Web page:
Military Wiki
Jan Kubiš
Born (1913-06-24)June 24, 1913
Died June 18, 1942(1942-06-18) (aged 28)
Place of birth Dolní Vilémovice, Moravia, (now Czech Republic)
Place of death Prague
Buried at Ďáblice cemetery
Allegiance  Czechoslovakia
 France 1939-1940
 United Kingdom
Service/branch French Foreign Legion 1939-1940
Czechoslovakian army in-exile
Years of service 1939-1942
Rank Rotmistr (Staff Sergeant)
Unit Special Operations Executive

Second World War

Awards Croix de Guerre

Jan Kubiš (24 June 1913 – 18 June 1942) was a Czech soldier, one of a team of Czechoslovak British-trained paratroopers sent to assassinate acting Reichsprotektor (Reich-Protector) of Bohemia and Moravia, SS-Obergruppenführer Reinhard Heydrich, in 1942 as part of Operation Anthropoid.


Jan Kubiš was born in 1913 in Dolní Vilémovice, Moravia (now Czech Republic). Jan was a Boy Scout.[1][2] Jan Kubiš, having previously been an active member of Orel, started his military career as a Czechoslovak army conscript on 1 November 1935 by 31st Infantry Regiment "Arco" in Jihlava. After passing petty officer course and promotion to corporal, Kubiš served some time in Znojmo before being transferred to 34th infantry regiment "Marksman Jan Čapek" in Opava, where he served at guard battalion stationed in Jakartovice. Here, Kubiš reached promotion to platoon sergeant.

During the Czechoslovak mobilization of 1938, Kubiš served as deputy commander of a platoon in Czechoslovak border fortifications in the Opava area. Following the Munich Agreement and demobilization, Kubiš was discharged from army on 19 October 1938 and returned to his civilian life, working at a brick factory.

At the eve of World War II, on 16 June 1939, Kubiš fled Czechoslovakia and joined a forming Czechoslovak unit in Kraków, Poland. Soon he was transferred to Algiers, where he entered the French Foreign Legion. He fought in France during the early stage of World War II and received his Croix de guerre there. A month after the German victory in the Battle of France, Kubiš fled to Great Britain, where he received training as a paratrooper. The Free Czechoslovaks, as he and other self-exiled Czechoslovaks were called, were stationed at Cholmondeley Castle near Malpas in Cheshire. He and his best friend, Jozef Gabčík, both befriended the Ellison family, from Ightfield, Shropshire, whom they met while in Whitchurch, Shropshire. In 1941, Kubiš was dropped into Czechoslovakia as part of Operation Anthropoid, where he died following the successful assassination of Reinhard Heydrich. The remains of his body were buried secretly in a mass grave at the Ďáblice cemetery in Prague. Since this was unknown after World War II, Karel Čurda, the member of their squad who betrayed them to the Nazis, was coincidentally also buried at the cemetery. However, in 1990 mass graves were excavated and a memorial site with symbolic gravestones was established instead.[3] In 2009, a memorial was built at the place of the attack on Heydrich.

The assassination in Prague

Jozef Gabčík and Jan Kubiš were airlifted along with seven soldiers from Czechoslovakia’s army-in-exile in the United Kingdom and two other groups named Silver A and Silver B (who had different missions) by a Royal Air Force Halifax of No. 138 Squadron into Czechoslovakia at 10pm on 28 December 1941. In Prague, they contacted several families and anti-Nazi organizations who helped them during the preparations for the assassination.[4]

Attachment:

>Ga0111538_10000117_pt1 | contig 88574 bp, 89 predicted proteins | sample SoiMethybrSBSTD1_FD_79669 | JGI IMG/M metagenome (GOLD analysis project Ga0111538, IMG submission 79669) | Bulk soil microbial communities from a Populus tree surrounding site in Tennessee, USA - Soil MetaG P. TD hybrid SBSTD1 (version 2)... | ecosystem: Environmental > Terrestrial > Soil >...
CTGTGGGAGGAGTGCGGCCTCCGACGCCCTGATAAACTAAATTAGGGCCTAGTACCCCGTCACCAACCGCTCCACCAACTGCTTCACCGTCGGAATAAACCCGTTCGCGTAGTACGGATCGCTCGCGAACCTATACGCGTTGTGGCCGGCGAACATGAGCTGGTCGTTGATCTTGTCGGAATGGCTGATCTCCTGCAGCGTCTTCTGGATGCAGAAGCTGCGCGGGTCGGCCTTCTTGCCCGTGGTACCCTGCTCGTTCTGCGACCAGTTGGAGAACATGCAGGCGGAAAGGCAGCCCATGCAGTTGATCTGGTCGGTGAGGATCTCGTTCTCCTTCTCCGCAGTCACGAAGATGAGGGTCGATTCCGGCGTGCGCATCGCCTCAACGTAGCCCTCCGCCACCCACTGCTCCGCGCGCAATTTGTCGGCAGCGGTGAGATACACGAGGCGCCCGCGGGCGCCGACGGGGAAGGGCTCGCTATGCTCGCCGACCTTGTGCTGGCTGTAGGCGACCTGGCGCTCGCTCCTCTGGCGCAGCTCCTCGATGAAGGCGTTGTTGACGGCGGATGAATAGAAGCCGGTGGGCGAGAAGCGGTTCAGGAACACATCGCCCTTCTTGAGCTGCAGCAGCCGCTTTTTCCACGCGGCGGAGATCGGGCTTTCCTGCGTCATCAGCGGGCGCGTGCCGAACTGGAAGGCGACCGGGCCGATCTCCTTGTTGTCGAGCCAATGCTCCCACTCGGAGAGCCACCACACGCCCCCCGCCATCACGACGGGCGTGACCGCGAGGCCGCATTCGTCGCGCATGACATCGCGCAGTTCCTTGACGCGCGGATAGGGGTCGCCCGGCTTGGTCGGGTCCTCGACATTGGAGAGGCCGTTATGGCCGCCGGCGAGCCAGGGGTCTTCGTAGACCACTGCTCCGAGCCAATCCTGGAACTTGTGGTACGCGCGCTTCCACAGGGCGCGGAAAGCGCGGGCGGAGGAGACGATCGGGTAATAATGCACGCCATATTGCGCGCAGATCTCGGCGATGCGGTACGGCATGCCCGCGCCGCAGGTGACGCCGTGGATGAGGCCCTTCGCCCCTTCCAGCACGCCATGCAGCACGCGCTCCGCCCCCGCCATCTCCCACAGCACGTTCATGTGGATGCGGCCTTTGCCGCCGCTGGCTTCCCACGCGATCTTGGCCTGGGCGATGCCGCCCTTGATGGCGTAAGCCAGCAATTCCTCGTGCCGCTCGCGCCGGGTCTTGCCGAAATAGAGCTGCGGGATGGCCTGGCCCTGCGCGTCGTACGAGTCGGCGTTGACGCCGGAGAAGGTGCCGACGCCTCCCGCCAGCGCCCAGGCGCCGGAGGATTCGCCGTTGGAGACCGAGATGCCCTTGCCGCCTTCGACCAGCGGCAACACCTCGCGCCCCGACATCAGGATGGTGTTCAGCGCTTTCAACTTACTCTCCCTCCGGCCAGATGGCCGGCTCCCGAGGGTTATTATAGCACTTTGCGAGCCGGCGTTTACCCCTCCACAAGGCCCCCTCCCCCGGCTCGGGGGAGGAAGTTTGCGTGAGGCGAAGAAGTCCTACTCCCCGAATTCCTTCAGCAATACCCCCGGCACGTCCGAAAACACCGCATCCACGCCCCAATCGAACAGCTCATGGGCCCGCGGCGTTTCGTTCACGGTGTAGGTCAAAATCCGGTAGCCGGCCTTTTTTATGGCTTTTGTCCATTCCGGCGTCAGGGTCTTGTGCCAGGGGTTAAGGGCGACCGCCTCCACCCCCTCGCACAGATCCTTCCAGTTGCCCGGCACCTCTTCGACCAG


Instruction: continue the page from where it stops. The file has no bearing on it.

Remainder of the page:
On 27 May 1942, at 10:30 AM, Heydrich proceeded on his daily commute from his home in Panenské Břežany to Prague Castle. Gabčík and Kubiš waited at the tram stop on the curve near Bulovka Hospital in Prague 8-Libeň. As Heydrich’s open-topped Mercedes-Benz neared the pair, Gabčík stepped in front of the vehicle, trying to open fire, but his Sten gun jammed. Heydrich ordered his driver, SS-Oberscharführer Klein, to stop the car. When Heydrich stood up to try to shoot Gabčík, Kubiš threw a modified anti-tank grenade at the vehicle, and its fragments ripped through the car’s right-rear fender, embedding shrapnel and fibres from the upholstery into Heydrich’s body, even though the grenade failed to enter the car. Kubiš was also injured by the shrapnel. Heydrich, apparently unaware of his shrapnel injuries, got out of the car, returned fire and tried to chase Gabčík but soon collapsed. Klein returned from his abortive attempt to chase Kubiš, and Heydrich ordered him to chase Gabčík. Klein was shot twice by Gabčík (who was now using his revolver) and wounded in the pursuit.[5][6] The assassins were initially convinced that the attack had failed. Heydrich was taken to Bulovka Hospital. There Heydrich went into shock, dying on the morning of 4 June 1942.

Attempted capture of the assassins

Bullet-scarred window of the Church of St. Cyril and St. Methodious in Prague where Kubiš and his compatriots were cornered.

Kubiš and his group were found on 18 June in the Church of St. Cyril and St. Methodious in Resslova Street in Prague. In a bloody battle that lasted for two hours, Kubiš was wounded and died shortly after arrival at the hospital.[7] The other parachutists committed suicide to avoid capture after an additional four-hour battle with the SS.[8]

See also


  1. Knobel, Bruno (1962) (in German). Das große Abenteuer Lord Baden-Powells. Zürich: Polygraphischer Verlag AG Zürich. p. 232. 
  2. "Skauting »Historie" (in Czech). Junák - svaz skautů a skautek ČR. Retrieved 2007-09-23. 
  4. Burian et al 2002, pp. 48 – 49
  5. Burgess, Alan, Seven Men At Daybreak, p. 160. ISBN 0-553-23508-7
  6. Burian et al 2002, p. 64
  7. McDonald, Callum, The Killing of Reinhard Heydrich: The SS Butcher of Prague. ISBN 0-306-80860-9
  8. Ray R. Cowdery with Peter Vodenka: Reinhard Heydrich: Assassination. Victory WW2 Publishing Ltd. (1994) Lakeville, MN, USA

External links

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